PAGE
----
“Going Over” Cultural Imperialism: Hip Hop Graffiti and Processes of Globalisation

The argument that graffiti has developed local inflections has lately garnered increasing support due to new theories of global cultural interaction and exchange. The modern era has been characterised by the increasing circulation of goods, capital, knowledge, information, people, images, ideologies, technologies and practices across national borders and territorial boundaries (Appadurai, 230; Scholte, 10). Academic discussion of these developments has converged in recent years around the concept of “globalisation”. While cultural imperialism describes these movements as the diffusion of a foreign culture at the expense of a local one, globalisation interprets these profound changes as evidence of “a global ecumene of persistent cultural interaction and exchange” (Hannerz, 107). In such a view, the globe is not characterised by domination and homogenisation (as with cultural imperialism), but more in terms of exchange and heterogeneity.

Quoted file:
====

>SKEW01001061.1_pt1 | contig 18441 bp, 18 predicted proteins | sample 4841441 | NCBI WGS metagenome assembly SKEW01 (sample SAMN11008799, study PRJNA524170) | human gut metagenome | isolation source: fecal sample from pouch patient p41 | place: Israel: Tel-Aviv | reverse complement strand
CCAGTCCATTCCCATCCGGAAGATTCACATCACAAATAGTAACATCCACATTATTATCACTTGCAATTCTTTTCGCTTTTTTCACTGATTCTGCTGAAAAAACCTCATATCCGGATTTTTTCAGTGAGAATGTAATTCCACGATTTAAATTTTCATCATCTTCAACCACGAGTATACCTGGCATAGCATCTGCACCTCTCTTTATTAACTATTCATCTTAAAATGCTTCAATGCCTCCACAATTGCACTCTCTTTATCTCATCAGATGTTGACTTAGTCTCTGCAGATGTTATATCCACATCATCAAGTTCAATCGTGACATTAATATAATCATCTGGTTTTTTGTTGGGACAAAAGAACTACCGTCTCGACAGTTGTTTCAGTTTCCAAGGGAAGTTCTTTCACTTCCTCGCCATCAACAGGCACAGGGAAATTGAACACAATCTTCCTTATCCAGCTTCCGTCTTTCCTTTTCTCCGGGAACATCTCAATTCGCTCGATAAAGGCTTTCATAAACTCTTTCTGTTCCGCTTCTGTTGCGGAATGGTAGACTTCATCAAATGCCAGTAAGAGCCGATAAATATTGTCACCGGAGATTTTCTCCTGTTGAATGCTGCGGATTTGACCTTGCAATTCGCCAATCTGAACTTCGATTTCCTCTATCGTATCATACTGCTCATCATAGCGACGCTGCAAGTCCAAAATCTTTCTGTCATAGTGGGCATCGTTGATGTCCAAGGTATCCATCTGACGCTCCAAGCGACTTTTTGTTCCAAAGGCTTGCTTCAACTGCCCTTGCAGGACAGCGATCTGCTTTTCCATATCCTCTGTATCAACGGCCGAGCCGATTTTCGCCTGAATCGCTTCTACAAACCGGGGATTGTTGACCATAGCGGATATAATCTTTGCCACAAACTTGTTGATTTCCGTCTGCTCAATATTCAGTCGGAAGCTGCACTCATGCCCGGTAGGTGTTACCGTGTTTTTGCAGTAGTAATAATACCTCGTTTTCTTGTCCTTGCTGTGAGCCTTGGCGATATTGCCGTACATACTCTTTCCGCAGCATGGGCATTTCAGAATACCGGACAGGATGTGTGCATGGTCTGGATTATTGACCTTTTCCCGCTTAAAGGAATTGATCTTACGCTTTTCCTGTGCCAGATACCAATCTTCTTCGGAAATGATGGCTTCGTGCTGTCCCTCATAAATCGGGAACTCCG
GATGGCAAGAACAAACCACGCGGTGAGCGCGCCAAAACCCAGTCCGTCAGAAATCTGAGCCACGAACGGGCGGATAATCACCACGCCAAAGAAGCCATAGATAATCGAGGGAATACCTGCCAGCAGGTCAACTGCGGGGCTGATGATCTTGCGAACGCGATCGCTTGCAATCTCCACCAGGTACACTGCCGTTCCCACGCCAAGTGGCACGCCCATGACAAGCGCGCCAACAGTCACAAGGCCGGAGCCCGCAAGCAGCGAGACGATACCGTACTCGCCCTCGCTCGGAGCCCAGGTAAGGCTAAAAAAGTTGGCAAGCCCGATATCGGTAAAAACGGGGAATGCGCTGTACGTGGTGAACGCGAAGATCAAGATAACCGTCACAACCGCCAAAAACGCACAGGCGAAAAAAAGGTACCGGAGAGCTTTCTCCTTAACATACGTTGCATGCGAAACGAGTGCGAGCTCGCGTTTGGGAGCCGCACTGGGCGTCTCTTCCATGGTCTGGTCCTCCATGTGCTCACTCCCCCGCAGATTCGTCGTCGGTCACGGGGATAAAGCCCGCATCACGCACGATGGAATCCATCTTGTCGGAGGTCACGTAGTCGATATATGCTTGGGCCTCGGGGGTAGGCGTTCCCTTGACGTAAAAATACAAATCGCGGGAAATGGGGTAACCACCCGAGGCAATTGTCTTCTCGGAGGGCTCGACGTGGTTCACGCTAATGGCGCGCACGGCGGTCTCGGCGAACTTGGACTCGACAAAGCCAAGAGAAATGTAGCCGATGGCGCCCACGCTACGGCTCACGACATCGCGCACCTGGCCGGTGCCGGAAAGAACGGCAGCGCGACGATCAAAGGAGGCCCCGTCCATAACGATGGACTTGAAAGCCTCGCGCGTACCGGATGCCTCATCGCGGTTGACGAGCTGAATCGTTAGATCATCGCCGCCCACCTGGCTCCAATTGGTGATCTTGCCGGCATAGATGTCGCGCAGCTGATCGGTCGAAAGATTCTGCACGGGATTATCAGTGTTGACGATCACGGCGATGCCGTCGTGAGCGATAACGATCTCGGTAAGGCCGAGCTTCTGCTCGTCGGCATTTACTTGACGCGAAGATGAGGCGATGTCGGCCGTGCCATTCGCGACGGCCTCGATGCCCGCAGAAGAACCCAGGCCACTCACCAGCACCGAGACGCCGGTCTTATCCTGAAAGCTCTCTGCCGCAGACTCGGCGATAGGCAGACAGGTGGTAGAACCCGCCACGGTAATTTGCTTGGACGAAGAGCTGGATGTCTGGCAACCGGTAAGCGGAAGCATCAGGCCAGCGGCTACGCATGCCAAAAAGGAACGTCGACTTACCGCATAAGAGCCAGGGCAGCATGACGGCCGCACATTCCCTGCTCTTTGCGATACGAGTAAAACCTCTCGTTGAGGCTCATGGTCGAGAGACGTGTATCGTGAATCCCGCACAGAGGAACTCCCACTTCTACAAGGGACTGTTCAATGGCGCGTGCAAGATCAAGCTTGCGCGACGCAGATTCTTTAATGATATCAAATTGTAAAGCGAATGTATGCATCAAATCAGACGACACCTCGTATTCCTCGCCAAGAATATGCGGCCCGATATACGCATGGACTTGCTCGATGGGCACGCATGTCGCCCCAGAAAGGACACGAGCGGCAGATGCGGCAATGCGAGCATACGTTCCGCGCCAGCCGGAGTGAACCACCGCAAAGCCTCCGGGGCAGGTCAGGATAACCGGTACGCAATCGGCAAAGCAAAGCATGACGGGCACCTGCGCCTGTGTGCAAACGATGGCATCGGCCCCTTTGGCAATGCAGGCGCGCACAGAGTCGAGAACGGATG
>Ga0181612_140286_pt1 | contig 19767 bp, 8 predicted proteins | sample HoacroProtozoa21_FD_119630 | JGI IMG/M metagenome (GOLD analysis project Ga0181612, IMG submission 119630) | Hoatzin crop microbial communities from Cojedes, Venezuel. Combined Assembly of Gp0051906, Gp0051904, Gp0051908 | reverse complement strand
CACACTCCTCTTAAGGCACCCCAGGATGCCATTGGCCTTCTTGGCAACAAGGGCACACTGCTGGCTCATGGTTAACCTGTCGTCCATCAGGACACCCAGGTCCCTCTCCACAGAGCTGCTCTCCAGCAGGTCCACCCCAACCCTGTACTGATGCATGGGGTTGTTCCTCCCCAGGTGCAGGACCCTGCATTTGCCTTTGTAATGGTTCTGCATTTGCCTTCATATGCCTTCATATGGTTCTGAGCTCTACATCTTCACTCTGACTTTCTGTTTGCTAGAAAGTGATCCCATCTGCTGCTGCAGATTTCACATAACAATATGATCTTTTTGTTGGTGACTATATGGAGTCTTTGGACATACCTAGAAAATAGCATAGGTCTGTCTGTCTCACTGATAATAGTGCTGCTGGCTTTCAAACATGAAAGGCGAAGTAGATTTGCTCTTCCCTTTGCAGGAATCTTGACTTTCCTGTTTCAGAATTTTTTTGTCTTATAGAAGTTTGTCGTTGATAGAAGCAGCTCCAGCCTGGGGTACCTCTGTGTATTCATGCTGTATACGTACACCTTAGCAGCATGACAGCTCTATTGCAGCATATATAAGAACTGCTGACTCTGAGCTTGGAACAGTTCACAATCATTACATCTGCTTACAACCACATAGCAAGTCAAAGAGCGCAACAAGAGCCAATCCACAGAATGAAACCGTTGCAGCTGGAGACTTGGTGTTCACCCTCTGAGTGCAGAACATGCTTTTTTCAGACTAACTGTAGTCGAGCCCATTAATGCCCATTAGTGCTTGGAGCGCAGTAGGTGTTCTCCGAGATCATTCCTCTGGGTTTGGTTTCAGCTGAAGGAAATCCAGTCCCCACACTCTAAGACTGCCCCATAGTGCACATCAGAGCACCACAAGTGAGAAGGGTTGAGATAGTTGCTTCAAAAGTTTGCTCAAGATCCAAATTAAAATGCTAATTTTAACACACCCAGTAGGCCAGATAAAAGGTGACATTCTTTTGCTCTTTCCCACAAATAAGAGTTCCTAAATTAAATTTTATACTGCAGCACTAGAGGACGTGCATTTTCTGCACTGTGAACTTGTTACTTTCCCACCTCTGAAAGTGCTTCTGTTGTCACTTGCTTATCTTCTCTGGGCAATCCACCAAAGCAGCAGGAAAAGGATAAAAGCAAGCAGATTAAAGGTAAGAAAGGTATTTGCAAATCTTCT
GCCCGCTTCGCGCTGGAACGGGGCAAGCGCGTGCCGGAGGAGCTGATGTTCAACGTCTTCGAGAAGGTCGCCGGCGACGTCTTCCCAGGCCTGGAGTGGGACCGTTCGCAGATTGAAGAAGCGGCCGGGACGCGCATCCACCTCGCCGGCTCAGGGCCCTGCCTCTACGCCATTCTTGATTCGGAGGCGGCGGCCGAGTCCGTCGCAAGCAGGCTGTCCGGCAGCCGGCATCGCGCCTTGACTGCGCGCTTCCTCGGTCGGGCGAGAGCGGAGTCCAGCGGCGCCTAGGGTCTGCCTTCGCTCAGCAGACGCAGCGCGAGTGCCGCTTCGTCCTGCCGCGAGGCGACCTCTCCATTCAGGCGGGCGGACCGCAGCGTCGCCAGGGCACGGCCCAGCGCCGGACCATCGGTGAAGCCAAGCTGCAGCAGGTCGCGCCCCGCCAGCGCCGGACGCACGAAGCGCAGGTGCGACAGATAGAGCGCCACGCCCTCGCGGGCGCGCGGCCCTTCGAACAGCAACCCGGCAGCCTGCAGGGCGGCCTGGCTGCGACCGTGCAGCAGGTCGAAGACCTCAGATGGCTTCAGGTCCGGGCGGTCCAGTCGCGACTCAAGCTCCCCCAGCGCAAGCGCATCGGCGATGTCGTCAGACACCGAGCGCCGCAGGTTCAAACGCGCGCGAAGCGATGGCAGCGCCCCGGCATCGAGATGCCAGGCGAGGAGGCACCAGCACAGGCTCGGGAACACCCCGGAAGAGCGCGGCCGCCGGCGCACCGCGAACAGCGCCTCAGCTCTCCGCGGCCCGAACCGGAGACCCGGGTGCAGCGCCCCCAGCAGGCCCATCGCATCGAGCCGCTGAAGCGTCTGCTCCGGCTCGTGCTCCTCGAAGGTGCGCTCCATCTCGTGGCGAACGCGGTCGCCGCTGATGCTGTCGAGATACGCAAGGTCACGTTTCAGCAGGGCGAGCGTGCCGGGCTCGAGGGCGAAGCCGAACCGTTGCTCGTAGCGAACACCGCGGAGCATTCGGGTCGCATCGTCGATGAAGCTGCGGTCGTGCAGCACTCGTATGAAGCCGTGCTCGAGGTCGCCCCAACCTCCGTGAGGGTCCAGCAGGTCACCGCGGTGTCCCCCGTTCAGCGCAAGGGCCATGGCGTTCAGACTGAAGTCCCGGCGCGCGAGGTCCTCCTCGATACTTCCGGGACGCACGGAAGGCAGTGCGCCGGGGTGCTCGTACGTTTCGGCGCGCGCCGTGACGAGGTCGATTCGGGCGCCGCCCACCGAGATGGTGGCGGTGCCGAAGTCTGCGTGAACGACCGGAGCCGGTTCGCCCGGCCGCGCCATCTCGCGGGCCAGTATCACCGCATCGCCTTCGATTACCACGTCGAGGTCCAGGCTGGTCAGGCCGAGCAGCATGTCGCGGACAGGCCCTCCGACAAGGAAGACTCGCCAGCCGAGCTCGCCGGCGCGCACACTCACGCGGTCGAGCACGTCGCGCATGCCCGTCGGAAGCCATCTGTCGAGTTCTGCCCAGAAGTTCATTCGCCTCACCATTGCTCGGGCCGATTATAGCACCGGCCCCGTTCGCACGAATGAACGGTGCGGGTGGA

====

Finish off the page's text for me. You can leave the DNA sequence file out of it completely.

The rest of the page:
Recent studies acknowledge that globalisation is complex and multidimensional (Giddens, 30; Kalb, 1), even a process of paradoxes (Findlay, 30). Globalisation is frequently described in terms of contradictory processes—universalisation vs. particularisation, homogenisation vs. differentiation, integration vs. fragmentation. Another of these dialectical tendencies is that of localisation. Kloos defines localisation as representing “the rise of localised, culturally defined identities … localisation stresses sociocultural specificity, in a limited space” (281). While localisation initially appears to stand in opposition to globalisation, the concepts are actually involved in a dialectical process (Giddens, 64). The relationship between localisation and globalisation has been formulated as follows: “Processes of globalisation trigger identity movements leading to the creation of localised, cultural-specific, identities” (Kloos, 282).